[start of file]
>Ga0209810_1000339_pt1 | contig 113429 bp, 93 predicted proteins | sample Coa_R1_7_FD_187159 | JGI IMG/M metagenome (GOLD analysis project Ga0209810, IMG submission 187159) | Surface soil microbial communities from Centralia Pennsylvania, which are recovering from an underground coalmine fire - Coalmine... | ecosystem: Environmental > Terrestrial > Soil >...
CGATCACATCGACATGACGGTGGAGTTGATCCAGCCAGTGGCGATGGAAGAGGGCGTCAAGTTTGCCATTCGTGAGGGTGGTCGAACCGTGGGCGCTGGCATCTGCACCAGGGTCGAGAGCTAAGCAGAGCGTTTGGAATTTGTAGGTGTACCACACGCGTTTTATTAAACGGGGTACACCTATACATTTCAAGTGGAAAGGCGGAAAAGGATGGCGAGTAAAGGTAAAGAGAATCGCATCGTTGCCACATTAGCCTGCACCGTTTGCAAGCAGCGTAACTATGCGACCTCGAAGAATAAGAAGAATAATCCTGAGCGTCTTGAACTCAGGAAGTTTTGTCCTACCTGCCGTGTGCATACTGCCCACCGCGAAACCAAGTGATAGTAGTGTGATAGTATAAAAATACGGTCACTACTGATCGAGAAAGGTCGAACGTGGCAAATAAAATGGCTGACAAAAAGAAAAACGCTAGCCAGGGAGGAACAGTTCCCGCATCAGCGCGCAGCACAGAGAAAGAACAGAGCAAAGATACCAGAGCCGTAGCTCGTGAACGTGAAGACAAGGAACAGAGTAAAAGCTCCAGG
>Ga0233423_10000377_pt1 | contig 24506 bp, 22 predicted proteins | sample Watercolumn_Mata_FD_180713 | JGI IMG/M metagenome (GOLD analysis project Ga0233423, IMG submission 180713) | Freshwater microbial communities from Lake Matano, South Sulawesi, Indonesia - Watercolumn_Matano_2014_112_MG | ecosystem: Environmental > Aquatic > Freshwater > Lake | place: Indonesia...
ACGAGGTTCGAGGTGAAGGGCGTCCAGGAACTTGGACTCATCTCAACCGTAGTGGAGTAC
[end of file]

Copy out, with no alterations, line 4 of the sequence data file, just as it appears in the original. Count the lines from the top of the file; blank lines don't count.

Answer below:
ACGAGGTTCGAGGTGAAGGGCGTCCAGGAACTTGGACTCATCTCAACCGTAGTGGAGTAC